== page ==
A protester demands the defunding of police during a rally for the late George Floyd outside Barclays Center on Oct. 14, 2020, in New York.
A protester demands the defunding of police during a rally for the late George Floyd outside Barclays Center on Oct. 14, 2020, in New York.

Effect of defunding police on homicide rates not yet known, experts say

In cities that have defunded the police and seen a spike in homicides, there's no evidence the two are connected.

"It is simply too early to tell if such policies are having an impact," Emma Fridel, an assistant professor of criminology and criminal justice at Florida State University, said in an email. "Correlation does not equal causation."

Fridel, who studies homicide, said using one or two years of data to highlight a trend is "essentially useless" because homicide is rare relative to other crimes. Multiple years of data is needed to determine whether there is a concerning increase or decrease in homicides, she said.

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Charis Kubrin, a professor of criminology, law and society at the University of California-Irvine, told USA TODAY she's not aware of any data that illustrates the effect of defunding the police on homicide rates. But older research suggests there isn't a definitive connection.

A March 2019 study published in the peer-reviewed journal Criminology & Public Policy analyzed the effect of de-policing on homicide rates. In 53 large cities from 2010-2015, researchers found "no evidence of an effect of arrest rates on city homicide rates for any offense category for any year in this period."

"The results of our analysis reveal that declining rates of arrest did not produce the rise in homicide levels," the study authors wrote.

Experts told USA TODAY there are several plausible explanations for the recent spike in homicide rates.

"The pandemic created significant strain, stress and uncertainty – especially in the most vulnerable neighborhoods," Novak said. "George Floyd – and other events – created a legitimacy crisis between people and the police."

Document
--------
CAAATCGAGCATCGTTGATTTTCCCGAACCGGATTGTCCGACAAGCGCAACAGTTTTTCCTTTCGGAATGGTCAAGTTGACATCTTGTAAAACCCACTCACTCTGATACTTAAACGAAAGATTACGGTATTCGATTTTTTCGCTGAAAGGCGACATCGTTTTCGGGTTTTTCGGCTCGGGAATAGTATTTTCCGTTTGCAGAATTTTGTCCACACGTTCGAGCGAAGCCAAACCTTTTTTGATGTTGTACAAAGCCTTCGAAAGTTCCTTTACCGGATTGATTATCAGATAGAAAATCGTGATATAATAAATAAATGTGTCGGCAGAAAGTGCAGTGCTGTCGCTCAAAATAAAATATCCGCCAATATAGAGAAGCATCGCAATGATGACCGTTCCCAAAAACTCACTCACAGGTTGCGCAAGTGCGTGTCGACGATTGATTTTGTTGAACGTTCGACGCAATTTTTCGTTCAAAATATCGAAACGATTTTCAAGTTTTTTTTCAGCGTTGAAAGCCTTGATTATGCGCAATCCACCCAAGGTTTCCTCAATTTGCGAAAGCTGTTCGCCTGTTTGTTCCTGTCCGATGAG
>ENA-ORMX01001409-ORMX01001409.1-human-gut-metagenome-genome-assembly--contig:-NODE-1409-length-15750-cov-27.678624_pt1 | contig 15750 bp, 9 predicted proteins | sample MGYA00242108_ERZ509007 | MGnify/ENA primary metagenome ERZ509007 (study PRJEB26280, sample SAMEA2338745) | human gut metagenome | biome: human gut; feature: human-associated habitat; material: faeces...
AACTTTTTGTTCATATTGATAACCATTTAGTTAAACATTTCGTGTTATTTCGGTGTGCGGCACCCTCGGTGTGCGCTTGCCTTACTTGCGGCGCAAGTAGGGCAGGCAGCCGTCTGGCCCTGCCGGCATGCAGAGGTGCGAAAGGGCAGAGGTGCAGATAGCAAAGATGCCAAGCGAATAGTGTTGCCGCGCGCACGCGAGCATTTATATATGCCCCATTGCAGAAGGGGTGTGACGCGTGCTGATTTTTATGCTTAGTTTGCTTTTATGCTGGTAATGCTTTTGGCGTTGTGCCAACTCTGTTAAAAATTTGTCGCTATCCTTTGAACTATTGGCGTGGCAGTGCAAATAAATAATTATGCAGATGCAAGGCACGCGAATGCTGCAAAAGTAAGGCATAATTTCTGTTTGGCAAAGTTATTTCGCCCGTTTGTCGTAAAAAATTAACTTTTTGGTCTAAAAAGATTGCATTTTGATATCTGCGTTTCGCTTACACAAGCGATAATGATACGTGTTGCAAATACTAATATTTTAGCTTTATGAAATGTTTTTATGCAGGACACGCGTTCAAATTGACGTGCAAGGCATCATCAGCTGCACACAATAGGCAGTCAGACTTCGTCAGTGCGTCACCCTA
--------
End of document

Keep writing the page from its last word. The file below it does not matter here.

During the coronavirus pandemic, more Americans purchased guns, which Kubrin said can escalate a non-lethal crime to a homicide. And police departments nationwide are understaffed – a problem that predates both the pandemic and recent calls to defund the police.

However, experts say it's too soon to single out one reason for the recent rise in homicides.

"Could defunding be a correlate and a cause? Theoretically, of course," Kubrin said. "But my sense is that, even if it plays a role, it's probably a small one."

Our rating: Partly false

Based on our research, we rate PARTLY FALSE the claim that 12 major cities led by Democratic mayors broke homicide records in 2021, a result of trying to defund the police.

It's true that 12 cities led by Democratic mayors broke homicide records in 2021, but it's unclear what exactly is behind the spike. Most of those cities did not substantively cut their police spending as part of a defunding initiative – contradicting the claim's core assertion.

While it's possible defunding the police played a role in the homicide increase, experts say there's no research proving that's the case. It's too soon to know for sure, but the spike may be the result of pandemic-related factors, including rising firearm sales and economic stress, experts say.

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This article originally appeared on USA TODAY: Fact check: Police funding not linked to homicide spikes, experts say